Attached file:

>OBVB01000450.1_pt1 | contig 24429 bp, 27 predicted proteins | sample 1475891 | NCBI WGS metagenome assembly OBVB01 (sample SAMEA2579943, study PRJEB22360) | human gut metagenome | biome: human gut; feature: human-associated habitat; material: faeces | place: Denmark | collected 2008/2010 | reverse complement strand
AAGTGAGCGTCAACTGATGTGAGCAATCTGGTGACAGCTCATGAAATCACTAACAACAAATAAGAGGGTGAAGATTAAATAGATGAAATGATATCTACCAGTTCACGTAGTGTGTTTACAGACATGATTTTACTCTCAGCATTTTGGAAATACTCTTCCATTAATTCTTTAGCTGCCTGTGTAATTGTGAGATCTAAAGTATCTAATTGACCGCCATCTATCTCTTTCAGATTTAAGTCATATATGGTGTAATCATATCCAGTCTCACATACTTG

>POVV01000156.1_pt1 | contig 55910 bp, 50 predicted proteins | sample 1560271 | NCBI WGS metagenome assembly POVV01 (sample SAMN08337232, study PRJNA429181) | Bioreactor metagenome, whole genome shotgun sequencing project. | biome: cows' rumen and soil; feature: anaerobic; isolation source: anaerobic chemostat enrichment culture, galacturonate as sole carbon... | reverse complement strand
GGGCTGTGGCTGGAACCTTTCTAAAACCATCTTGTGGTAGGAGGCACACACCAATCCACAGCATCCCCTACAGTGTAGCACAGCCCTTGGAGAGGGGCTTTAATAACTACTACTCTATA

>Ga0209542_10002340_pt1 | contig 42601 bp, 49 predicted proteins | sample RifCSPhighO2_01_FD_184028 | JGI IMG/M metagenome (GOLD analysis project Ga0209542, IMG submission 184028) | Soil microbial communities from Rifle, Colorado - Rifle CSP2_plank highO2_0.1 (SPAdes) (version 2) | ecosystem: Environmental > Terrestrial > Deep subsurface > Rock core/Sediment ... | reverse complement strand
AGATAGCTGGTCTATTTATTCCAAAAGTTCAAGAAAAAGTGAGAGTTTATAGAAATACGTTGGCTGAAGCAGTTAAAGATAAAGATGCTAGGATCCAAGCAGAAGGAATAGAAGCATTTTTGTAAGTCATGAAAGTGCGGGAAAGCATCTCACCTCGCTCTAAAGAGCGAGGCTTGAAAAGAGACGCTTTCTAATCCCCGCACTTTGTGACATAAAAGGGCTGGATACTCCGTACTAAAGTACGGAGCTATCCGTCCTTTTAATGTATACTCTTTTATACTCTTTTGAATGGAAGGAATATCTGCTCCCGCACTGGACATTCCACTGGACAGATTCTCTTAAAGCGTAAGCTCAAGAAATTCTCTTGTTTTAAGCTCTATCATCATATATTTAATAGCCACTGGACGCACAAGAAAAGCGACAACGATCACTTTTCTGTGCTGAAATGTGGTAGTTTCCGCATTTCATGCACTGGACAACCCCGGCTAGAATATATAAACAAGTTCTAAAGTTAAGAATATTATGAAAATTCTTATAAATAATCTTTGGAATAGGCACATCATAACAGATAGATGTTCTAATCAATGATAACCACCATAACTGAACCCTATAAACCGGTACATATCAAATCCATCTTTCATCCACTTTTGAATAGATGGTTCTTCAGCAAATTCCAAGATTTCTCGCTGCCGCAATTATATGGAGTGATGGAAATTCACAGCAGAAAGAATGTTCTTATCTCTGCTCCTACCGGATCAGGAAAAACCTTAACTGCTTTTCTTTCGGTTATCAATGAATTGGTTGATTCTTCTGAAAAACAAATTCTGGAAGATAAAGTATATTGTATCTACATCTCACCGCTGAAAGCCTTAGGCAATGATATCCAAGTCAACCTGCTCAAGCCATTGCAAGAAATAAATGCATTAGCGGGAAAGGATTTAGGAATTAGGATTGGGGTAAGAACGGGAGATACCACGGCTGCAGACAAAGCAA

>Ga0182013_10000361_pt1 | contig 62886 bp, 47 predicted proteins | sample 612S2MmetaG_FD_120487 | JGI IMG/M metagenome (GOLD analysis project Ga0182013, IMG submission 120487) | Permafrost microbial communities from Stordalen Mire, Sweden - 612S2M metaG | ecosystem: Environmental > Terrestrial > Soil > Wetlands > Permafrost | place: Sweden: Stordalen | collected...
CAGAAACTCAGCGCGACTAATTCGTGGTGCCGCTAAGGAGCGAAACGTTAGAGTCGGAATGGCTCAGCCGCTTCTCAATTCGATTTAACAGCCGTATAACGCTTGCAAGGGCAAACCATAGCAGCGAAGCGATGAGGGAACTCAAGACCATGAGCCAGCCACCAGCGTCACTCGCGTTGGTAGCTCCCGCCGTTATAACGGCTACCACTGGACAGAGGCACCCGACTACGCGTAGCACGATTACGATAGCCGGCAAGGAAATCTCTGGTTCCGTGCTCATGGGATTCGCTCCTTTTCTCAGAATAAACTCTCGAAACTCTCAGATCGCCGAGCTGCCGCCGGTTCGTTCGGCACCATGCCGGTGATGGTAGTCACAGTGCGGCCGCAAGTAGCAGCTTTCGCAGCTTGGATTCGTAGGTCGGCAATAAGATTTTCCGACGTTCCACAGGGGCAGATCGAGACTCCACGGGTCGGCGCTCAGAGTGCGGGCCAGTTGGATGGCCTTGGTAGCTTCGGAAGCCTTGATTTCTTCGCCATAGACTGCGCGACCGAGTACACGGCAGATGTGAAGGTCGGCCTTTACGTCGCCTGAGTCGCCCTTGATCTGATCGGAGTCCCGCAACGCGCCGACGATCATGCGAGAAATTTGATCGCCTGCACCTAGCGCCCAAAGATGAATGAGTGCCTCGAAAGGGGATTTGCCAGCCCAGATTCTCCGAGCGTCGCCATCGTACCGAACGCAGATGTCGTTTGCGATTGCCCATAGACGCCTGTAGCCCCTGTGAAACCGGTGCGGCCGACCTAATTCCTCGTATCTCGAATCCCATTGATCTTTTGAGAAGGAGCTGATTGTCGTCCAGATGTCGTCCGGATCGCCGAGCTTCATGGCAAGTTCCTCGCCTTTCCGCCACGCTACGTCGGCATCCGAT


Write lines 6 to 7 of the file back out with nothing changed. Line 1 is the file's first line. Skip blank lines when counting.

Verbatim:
AGATAGCTGGTCTATTTATTCCAAAAGTTCAAGAAAAAGTGAGAGTTTATAGAAATACGTTGGCTGAAGCAGTTAAAGATAAAGATGCTAGGATCCAAGCAGAAGGAATAGAAGCATTTTTGTAAGTCATGAAAGTGCGGGAAAGCATCTCACCTCGCTCTAAAGAGCGAGGCTTGAAAAGAGACGCTTTCTAATCCCCGCACTTTGTGACATAAAAGGGCTGGATACTCCGTACTAAAGTACGGAGCTATCCGTCCTTTTAATGTATACTCTTTTATACTCTTTTGAATGGAAGGAATATCTGCTCCCGCACTGGACATTCCACTGGACAGATTCTCTTAAAGCGTAAGCTCAAGAAATTCTCTTGTTTTAAGCTCTATCATCATATATTTAATAGCCACTGGACGCACAAGAAAAGCGACAACGATCACTTTTCTGTGCTGAAATGTGGTAGTTTCCGCATTTCATGCACTGGACAACCCCGGCTAGAATATATAAACAAGTTCTAAAGTTAAGAATATTATGAAAATTCTTATAAATAATCTTTGGAATAGGCACATCATAACAGATAGATGTTCTAATCAATGATAACCACCATAACTGAACCCTATAAACCGGTACATATCAAATCCATCTTTCATCCACTTTTGAATAGATGGTTCTTCAGCAAATTCCAAGATTTCTCGCTGCCGCAATTATATGGAGTGATGGAAATTCACAGCAGAAAGAATGTTCTTATCTCTGCTCCTACCGGATCAGGAAAAACCTTAACTGCTTTTCTTTCGGTTATCAATGAATTGGTTGATTCTTCTGAAAAACAAATTCTGGAAGATAAAGTATATTGTATCTACATCTCACCGCTGAAAGCCTTAGGCAATGATATCCAAGTCAACCTGCTCAAGCCATTGCAAGAAATAAATGCATTAGCGGGAAAGGATTTAGGAATTAGGATTGGGGTAAGAACGGGAGATACCACGGCTGCAGACAAAGCAA

>Ga0182013_10000361_pt1 | contig 62886 bp, 47 predicted proteins | sample 612S2MmetaG_FD_120487 | JGI IMG/M metagenome (GOLD analysis project Ga0182013, IMG submission 120487) | Permafrost microbial communities from Stordalen Mire, Sweden - 612S2M metaG | ecosystem: Environmental > Terrestrial > Soil > Wetlands > Permafrost | place: Sweden: Stordalen | collected...